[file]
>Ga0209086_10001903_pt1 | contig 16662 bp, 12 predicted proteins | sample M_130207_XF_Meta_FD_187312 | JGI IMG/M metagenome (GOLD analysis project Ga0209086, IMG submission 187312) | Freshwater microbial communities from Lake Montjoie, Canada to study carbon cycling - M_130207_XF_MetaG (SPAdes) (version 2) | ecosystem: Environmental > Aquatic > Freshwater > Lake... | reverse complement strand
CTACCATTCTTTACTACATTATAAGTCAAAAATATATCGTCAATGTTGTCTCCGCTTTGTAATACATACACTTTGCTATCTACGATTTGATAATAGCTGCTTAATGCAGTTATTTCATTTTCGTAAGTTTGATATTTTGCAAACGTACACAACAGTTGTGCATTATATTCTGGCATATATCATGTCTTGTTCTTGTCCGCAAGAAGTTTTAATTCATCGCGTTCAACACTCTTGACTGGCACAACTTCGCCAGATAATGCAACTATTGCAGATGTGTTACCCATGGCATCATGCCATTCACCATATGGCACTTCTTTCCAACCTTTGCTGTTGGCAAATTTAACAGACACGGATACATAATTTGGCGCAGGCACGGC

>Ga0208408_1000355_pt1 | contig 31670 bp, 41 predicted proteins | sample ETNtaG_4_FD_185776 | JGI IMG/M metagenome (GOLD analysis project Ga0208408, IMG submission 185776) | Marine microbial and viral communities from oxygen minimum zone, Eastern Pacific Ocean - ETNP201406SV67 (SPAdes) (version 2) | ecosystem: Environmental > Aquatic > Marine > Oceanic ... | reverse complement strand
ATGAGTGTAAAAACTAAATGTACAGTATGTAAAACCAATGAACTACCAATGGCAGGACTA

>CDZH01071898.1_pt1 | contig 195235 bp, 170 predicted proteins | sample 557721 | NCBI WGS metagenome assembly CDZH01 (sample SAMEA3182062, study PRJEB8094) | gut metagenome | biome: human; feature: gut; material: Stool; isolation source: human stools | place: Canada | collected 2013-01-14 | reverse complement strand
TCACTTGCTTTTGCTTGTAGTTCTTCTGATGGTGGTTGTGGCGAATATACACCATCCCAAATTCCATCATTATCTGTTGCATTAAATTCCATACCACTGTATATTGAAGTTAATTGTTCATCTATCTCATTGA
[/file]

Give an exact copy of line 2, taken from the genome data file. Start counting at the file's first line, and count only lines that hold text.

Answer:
CTACCATTCTTTACTACATTATAAGTCAAAAATATATCGTCAATGTTGTCTCCGCTTTGTAATACATACACTTTGCTATCTACGATTTGATAATAGCTGCTTAATGCAGTTATTTCATTTTCGTAAGTTTGATATTTTGCAAACGTACACAACAGTTGTGCATTATATTCTGGCATATATCATGTCTTGTTCTTGTCCGCAAGAAGTTTTAATTCATCGCGTTCAACACTCTTGACTGGCACAACTTCGCCAGATAATGCAACTATTGCAGATGTGTTACCCATGGCATCATGCCATTCACCATATGGCACTTCTTTCCAACCTTTGCTGTTGGCAAATTTAACAGACACGGATACATAATTTGGCGCAGGCACGGC